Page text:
What Would Really Happen If Santa Slid Down Your Chimney?

The image of Santa magically slipping down a chimney maintains one of the more mysterious and whimsical parts of the modern “Santa” folklore. The suspension of disbelief to imagine Santa living in arctic conditions, flying around the world in one night, and traveling via reindeer seems to exist in abundance, but Santa sliding down a chimney? That’s just impossible! What if there’s a fire? What about the plumbing? How does his full body fit inside the constraints of the chimney?

My personal fascination with the chimney-sliding aspect of the Santa Myth exists precisely because it’s almost realistic, much like his monogamy with Mrs. Claus, ethical treatment of elves, or the very meritocracy of a naughty and nice list.

As most of us can imagine, chimneys are not prime spaces to fit your body, they are at best uncomfortable and full of cold ashes, and at worst — dangerously flaming and full of jutted plumbing.

Chimneys have always simultaneously served as signifiers of warmth and welcome (the smoke trailing out of a chimney) and veritable death-traps. Back in the 1800s chimney sweeps would hire separate “climbing boys,” who would fit themselves inside the actual chimney in order to thoroughly clean the interior. Sadly, a notable number of these boys were injured and even died inside the chimneys.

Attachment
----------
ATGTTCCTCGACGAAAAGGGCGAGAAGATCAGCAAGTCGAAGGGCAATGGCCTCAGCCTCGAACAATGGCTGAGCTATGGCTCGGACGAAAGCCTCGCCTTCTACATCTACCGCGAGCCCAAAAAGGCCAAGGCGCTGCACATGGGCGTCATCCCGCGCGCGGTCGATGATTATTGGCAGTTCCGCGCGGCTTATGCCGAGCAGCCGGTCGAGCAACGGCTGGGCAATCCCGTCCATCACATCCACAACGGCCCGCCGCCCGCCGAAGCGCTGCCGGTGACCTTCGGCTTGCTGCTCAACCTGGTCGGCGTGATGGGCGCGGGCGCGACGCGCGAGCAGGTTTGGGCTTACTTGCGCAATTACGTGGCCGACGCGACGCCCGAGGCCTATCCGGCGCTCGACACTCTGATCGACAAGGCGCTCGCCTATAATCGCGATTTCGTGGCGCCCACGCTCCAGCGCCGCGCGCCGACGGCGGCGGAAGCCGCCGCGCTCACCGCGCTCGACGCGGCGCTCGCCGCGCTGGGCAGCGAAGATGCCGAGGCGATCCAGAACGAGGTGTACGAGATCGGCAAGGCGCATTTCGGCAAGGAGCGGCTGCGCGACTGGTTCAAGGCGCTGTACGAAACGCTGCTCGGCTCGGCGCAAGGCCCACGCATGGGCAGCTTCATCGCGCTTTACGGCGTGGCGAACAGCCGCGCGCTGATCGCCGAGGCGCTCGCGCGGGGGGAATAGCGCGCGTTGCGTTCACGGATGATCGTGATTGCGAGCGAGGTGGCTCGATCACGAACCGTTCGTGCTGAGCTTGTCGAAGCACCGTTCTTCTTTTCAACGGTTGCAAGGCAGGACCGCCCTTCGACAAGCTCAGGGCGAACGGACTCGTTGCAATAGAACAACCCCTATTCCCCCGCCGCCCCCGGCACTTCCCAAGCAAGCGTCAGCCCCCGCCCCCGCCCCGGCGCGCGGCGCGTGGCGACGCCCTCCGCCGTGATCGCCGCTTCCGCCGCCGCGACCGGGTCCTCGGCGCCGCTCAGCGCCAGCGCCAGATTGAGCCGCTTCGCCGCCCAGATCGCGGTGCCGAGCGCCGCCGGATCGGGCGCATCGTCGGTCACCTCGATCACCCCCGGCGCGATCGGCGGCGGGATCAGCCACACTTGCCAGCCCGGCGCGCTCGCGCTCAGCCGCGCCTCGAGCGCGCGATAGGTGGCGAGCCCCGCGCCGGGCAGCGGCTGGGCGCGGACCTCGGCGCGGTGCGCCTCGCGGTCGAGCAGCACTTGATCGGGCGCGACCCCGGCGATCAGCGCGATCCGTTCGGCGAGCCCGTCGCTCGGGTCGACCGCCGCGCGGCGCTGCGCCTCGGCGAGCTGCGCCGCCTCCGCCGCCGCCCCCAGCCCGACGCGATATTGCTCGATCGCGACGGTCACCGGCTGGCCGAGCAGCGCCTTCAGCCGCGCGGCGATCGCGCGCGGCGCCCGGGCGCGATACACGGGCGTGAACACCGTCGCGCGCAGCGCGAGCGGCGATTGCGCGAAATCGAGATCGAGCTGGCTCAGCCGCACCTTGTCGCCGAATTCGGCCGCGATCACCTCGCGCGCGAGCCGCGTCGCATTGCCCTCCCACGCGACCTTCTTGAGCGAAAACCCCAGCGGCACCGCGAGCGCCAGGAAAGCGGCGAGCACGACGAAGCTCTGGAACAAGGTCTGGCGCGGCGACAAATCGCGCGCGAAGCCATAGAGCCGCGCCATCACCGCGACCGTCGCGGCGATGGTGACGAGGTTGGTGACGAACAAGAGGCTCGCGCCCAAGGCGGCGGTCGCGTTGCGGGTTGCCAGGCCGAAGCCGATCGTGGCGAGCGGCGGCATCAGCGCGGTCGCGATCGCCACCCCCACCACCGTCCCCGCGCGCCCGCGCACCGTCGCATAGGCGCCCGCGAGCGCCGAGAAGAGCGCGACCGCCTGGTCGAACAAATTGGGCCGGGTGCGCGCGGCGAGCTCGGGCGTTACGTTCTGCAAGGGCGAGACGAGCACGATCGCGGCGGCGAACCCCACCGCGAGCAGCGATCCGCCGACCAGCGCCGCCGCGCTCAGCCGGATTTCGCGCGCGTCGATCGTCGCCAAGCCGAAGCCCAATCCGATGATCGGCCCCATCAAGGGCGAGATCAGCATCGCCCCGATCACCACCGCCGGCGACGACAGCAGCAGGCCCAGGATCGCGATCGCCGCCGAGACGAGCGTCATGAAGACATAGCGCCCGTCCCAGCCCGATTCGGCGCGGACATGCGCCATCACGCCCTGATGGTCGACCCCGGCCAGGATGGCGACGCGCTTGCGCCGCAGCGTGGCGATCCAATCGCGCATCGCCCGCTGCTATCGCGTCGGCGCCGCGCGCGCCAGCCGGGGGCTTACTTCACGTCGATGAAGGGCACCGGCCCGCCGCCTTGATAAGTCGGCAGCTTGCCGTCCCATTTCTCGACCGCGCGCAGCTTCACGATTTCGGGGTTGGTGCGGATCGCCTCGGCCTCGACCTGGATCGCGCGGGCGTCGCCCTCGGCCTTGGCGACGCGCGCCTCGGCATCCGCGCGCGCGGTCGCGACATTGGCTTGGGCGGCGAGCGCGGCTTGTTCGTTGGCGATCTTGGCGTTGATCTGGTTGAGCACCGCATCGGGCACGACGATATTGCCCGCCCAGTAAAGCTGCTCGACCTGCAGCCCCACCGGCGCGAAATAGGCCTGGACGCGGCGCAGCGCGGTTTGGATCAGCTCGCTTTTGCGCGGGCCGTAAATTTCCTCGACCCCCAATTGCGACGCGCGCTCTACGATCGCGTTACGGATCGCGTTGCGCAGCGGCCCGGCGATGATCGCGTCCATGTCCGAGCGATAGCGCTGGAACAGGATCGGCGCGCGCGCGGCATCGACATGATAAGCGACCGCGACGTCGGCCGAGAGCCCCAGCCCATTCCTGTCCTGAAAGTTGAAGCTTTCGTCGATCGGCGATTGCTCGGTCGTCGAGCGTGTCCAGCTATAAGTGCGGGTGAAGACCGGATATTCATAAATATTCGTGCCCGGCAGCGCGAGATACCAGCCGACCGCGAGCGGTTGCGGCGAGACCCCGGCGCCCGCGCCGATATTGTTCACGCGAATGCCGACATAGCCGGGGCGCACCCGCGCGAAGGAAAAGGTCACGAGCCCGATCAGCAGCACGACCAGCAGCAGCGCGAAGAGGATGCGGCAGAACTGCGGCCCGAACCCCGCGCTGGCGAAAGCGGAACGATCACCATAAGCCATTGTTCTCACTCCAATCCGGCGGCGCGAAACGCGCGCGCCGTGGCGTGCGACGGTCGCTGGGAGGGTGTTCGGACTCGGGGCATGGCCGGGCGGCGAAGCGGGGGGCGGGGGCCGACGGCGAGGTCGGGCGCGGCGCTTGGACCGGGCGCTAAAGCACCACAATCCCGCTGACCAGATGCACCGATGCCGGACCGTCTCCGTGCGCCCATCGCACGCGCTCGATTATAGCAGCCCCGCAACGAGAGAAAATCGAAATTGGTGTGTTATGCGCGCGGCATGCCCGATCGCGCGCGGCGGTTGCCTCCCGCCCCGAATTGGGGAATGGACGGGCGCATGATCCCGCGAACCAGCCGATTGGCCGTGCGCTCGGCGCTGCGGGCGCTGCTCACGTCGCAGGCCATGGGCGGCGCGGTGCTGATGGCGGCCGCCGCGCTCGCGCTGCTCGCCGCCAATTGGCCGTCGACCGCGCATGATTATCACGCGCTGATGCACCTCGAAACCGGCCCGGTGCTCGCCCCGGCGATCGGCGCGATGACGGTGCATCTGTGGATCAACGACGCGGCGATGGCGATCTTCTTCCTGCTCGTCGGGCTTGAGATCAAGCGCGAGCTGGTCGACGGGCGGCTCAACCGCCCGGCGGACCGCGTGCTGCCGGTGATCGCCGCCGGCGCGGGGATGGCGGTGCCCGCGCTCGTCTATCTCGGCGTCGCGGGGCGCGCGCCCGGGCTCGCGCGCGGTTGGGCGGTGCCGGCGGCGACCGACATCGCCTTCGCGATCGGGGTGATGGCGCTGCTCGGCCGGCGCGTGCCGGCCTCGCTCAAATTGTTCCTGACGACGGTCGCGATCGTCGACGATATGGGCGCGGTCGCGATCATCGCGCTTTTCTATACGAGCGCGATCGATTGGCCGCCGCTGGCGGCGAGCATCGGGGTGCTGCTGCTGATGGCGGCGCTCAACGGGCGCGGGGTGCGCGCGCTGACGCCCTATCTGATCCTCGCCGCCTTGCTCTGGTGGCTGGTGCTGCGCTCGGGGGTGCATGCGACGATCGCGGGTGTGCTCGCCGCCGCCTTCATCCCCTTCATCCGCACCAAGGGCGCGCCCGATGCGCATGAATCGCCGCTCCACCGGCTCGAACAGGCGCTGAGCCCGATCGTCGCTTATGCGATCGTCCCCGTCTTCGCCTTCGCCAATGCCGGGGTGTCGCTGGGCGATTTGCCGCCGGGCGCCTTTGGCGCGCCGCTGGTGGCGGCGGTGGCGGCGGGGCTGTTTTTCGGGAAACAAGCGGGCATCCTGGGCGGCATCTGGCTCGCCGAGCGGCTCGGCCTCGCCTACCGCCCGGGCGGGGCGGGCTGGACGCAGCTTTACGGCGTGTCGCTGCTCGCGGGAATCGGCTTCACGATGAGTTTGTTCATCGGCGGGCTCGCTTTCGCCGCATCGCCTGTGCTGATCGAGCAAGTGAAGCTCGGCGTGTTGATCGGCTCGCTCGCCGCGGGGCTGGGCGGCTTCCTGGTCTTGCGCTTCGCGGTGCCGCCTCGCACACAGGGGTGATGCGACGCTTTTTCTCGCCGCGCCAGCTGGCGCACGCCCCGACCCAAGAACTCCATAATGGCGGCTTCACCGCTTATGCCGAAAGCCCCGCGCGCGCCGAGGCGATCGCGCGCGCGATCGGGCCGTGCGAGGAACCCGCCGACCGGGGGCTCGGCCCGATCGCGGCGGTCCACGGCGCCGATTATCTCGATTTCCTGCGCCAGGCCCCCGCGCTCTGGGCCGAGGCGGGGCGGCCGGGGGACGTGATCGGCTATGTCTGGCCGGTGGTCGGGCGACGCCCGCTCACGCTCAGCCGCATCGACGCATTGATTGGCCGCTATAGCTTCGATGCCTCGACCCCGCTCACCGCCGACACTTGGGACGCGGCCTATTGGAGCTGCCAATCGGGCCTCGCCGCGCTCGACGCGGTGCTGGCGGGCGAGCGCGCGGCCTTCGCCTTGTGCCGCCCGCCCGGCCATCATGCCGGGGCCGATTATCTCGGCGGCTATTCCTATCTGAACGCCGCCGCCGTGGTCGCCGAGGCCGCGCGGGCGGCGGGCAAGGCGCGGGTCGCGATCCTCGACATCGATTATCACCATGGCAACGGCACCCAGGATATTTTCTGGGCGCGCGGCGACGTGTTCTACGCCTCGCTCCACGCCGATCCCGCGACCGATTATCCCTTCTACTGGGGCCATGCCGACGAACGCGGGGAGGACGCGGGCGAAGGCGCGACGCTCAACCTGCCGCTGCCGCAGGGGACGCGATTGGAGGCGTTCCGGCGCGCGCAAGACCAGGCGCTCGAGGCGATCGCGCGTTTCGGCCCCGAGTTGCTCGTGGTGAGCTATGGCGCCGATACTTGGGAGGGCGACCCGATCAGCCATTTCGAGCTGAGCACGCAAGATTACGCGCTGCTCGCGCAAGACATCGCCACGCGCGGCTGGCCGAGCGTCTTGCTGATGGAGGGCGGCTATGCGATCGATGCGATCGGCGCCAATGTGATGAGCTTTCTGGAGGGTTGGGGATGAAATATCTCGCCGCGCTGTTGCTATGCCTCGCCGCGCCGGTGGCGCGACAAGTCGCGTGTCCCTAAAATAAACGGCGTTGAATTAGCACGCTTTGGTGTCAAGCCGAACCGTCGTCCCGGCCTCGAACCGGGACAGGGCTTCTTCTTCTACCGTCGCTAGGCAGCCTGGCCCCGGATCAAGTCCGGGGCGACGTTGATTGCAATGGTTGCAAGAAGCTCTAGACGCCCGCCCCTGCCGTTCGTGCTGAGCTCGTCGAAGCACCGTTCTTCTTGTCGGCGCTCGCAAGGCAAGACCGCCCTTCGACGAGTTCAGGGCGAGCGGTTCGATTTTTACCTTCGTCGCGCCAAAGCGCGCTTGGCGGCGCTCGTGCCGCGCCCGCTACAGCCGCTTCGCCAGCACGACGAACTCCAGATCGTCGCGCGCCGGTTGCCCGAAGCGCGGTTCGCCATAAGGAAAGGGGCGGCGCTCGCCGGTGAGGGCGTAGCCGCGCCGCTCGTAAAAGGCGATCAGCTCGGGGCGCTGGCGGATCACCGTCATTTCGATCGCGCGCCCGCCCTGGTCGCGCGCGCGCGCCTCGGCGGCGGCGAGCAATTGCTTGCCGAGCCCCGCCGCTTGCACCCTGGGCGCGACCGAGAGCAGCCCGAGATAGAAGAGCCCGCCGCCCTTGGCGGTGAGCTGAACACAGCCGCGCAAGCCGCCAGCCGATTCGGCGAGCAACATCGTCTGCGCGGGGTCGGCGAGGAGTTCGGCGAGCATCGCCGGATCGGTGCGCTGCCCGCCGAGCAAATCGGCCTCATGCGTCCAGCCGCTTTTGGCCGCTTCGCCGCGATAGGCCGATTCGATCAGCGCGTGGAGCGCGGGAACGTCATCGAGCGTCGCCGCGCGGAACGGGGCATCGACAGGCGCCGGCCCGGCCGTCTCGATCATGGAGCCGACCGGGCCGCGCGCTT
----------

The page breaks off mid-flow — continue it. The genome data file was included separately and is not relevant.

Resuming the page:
Although “real” fireplaces are less commonly found today, and where they do exist, are less often used as primary heating methods, there are still chimneys lurking out there — and where there are chimneys, there are people who will try to slide down them.

Just last week a robber in Central California died in a chimney during his thieving attempts, when the unknowing homeowner lit a fire and heard screams from inside the chimney. By the time the cops arrived and the fire was out, the alleged burglar was dead.

Similarly, in 1986 Florida neighbors heard screams and what they assumed was an attempt at a break-in, but when the sounds died down and there was no person to be found, they resumed their business. Two days later, the wafts of rotting flesh welcomed the homeowner home, and they cracked open the chimney to find a rotting corpse inside.

Attempted burglars aren’t the only people who die in chimneys, or find themselves embarrassingly stuck after a rush of inspiration. Earlier this year a woman in Riverside, CA attempted to break-in to her ex-boyfriend’s house, and hugely failed when she got stuck. After authorities got her out alive her ex said, “I don’t like the way she’s acting or what she’s doing. That’s not good for my kids,” which I imagine is the understatement of the year.

Back in 2010 another scorned lover had a similar, but ultimately fatal experience. In Bakersfield California, a woman named Jacqueline Kotarac tried to get into an ex-boyfriend’s house via chimney, she got stuck in the chimney just as he was leaving, and was discovered dead three days later.

This all brings me to my concluding theory, that in morbid reality — if Santa were real, we’d know his arrival by the smell of rotting flesh.

(VICE)